How Middle East Leaders Responded to Trump Recognizing Jerusalem as Israel’s Capital

Middle East leaders say the move threatens peace.

Israeli Prime Minister Benjamin Netanyahu speaks with U.S. President Donald Trump on May 23, 2017 in Jerusalem. Kobi Gideon/GPO via Getty Images

On Wednesday, Trump announced the United States will now recognize Jerusalem as the capital of Israel and will move the U.S. embassy from Tel Aviv to Jerusalem, an abrupt departure from almost seven decades of U.S. foreign policy that has aimed to preserve the Holy City for the whole of the Middle East.

“Today we finally acknowledge the obvious: that Jerusalem is Israel’s capital,” the president announced from the White House Diplomatic Reception Room. “This is nothing more or less than a recognition of reality. It is also the right thing to do. It’s something that has to be done.” Trump cited his administration’s decision as “a long overdue step to advance the peace process” between Israel and the Palestinians.

“There will of course,” Trump stated, “be disagreement and dissent regarding this announcement.” The president then called for “calm, for moderation, and for the voices of tolerance to prevail over the purveyors of hate.”

Since the White House confirmed plans to recognize Jerusalem as Israel’s capital, a wave of contention has arisen from leaders throughout the Middle East, who are denouncing the decision, saying it further politicizes the holy ground, which is fiercely contested by Jews, Muslims, and Christians.

According to a government spokesperson, Palestinian President Mahmoud Abbas warned Trump in a phone call following the announcement of the “dangerous consequences such a decision would have to the peace process and to the peace, security, and stability of the region and of the world.” Abbas’s words have already become reality: Palestinian protesters assembled along the West Bank and Gaza Strip, burning photos of Trump and American flags. The demonstration erupted into a conflict and left 31 injured.

Saudi Arabia’s King Salman said of the decision, “Any American announcement regarding the situation of Jerusalem prior to reaching a permanent settlement will harm peace talks and increase tensions in the area.” He later called Trump’s decision a “dangerous move” that is “likely to inflame the passions of Muslims around the world” to the official Saudi Press Agency (SPA).

Jordan’s King Abdullah II denounced the decision as one that could cause “dangerous repercussions on the stability and security of the region,” and Egyptian President Abdel Fattah el-Sisi strongly advised Trump against “taking measures that would undermine the chances of peace in the Middle East.” Amid growing tensions between the U.S. and Iran over the nuclear deal, Supreme Leader Ayatollah Ali Khamenei credited the move to the “incompetence and failure” of the U.S. administration.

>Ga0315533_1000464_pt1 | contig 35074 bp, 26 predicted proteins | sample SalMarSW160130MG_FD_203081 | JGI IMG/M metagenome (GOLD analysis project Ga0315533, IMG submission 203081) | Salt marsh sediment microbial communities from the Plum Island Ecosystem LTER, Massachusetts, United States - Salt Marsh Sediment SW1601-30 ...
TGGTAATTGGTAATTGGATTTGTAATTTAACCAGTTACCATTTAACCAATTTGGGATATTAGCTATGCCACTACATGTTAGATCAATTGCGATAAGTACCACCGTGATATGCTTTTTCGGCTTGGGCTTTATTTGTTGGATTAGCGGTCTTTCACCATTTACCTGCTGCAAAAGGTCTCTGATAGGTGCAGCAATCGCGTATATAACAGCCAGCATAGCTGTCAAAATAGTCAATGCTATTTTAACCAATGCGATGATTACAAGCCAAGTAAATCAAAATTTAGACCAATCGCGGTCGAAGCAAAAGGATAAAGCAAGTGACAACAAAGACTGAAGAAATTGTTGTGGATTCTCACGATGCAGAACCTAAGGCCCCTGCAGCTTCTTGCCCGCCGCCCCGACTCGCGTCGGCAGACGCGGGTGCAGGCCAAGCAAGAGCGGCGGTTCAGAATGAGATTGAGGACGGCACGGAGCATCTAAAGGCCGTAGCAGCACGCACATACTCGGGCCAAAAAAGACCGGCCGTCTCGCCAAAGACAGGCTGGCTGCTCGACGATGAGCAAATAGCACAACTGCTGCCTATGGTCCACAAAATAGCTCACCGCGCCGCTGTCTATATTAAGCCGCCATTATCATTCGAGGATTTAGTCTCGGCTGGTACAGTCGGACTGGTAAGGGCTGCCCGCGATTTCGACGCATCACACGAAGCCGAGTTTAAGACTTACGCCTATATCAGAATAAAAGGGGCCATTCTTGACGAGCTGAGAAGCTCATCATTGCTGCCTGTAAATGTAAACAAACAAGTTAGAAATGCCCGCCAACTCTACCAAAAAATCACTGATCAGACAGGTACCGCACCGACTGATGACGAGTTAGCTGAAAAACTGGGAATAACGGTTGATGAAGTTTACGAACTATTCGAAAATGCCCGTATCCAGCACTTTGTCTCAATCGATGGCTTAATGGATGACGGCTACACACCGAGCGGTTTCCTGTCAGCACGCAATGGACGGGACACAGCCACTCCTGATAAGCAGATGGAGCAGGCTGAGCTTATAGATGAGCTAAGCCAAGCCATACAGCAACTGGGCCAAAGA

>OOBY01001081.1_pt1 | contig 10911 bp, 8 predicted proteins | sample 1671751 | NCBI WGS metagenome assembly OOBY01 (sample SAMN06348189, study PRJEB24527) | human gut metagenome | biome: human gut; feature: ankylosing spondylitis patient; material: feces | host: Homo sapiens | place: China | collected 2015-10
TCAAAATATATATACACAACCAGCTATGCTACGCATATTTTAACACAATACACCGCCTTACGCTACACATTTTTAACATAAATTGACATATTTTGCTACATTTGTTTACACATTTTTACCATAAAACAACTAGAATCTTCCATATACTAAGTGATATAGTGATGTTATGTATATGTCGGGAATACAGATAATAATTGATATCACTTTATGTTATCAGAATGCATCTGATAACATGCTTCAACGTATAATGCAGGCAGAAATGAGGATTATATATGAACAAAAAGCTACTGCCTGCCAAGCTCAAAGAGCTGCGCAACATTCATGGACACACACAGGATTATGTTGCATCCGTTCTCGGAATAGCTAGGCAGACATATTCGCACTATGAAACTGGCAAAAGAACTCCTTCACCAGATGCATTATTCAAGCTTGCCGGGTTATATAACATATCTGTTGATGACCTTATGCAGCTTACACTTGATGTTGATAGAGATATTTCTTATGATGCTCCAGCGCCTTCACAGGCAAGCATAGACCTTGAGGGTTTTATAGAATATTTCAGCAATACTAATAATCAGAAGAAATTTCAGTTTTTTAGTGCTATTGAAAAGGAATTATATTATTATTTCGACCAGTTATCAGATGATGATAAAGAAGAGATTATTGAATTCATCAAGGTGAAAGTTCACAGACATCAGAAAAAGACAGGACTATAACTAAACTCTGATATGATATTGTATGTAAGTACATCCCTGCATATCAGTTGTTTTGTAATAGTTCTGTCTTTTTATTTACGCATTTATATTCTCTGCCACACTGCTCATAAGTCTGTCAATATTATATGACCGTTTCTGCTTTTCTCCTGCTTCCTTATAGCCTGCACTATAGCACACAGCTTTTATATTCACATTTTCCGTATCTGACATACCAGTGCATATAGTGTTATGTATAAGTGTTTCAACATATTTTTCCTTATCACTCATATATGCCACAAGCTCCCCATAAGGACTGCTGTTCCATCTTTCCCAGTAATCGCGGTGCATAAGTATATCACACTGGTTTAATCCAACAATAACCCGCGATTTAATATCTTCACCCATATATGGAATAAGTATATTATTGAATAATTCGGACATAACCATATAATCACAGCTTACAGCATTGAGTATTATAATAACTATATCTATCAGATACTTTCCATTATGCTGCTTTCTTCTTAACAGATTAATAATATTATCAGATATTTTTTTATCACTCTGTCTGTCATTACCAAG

Iran-backed militant group Harakat Hezbollah al-Nujaba also cited the move as a danger to U.S. soldiers. “Trump’s stupid decision to make Jerusalem a capital for the Zionist will be the big spark for removing this entity from the body of the Islamic nation, and a legitimate reason to target American forces,” stated the group’s leader Akram al-Kaabi. Unleashing more controversy in the region could derail the U.S.-led international coalition against ISIS, for which the U.S. has already deployed 5,000 troops on the ground in Iraq.

Iraq demanded the U.S. revoke its decision to recognize Jerusalem as the Israeli capital to avoid terrorism and a backlash from Iraqi forces on U.S. troops. “This move would unleash turmoil in the region and the world alike. The USA’s decision will also have a prejudice against the rights of Palestinians, the Arab and the Islamic world,” remarked Iraqi Prime Minister Haider al-Abadi.

The Israeli right, on the other hand, was overjoyed. “Thank you President Trump for today’s historic decision to recognize Jerusalem as Israel’s capital,” said Israeli Prime Minister Benjamin Netanyahu in a press conference, a longtime supporter of Trump’s candidacy. “The Jewish people and the Jewish state will be forever grateful,” he said, then adding that the decision “reflects the president’s commitment to an ancient but enduring truth, to fulfilling his promises and to advancing peace.”

Pope Francis also denounced the decision, calling for peace talks to achieve a two-state solution. “I make a heartfelt appeal so that all commit themselves to respecting the status quo of the city, in conformity with the pertinent resolutions of the United Nations,” he said in a press conference. “The Holy Land is for us Christians the land par excellence of dialogue between God and mankind. The primary condition of that dialogue is reciprocal respect and a commitment to strengthening that respect, for the sake of recognizing the rights of all people, wherever they happen to be.”

The leader of the Palestinian Islamist group Hamas, Ismail Haniyeh, called for an uprising against the Israeli state. Describing the U.S.-Israeli alliance as a “satanic” bond that “could only be confronted by a renewed intifada against the occupation,” Haniyeh signals what is expected to be the first of many demonstrations against Trump’s dedication to U.S.-Israeli solidarity as protests continue to erupt throughout the region in Jerusalem, Bethlehem, and Ramallah. How Middle East Leaders Responded to Trump Recognizing Jerusalem as Israel’s Capital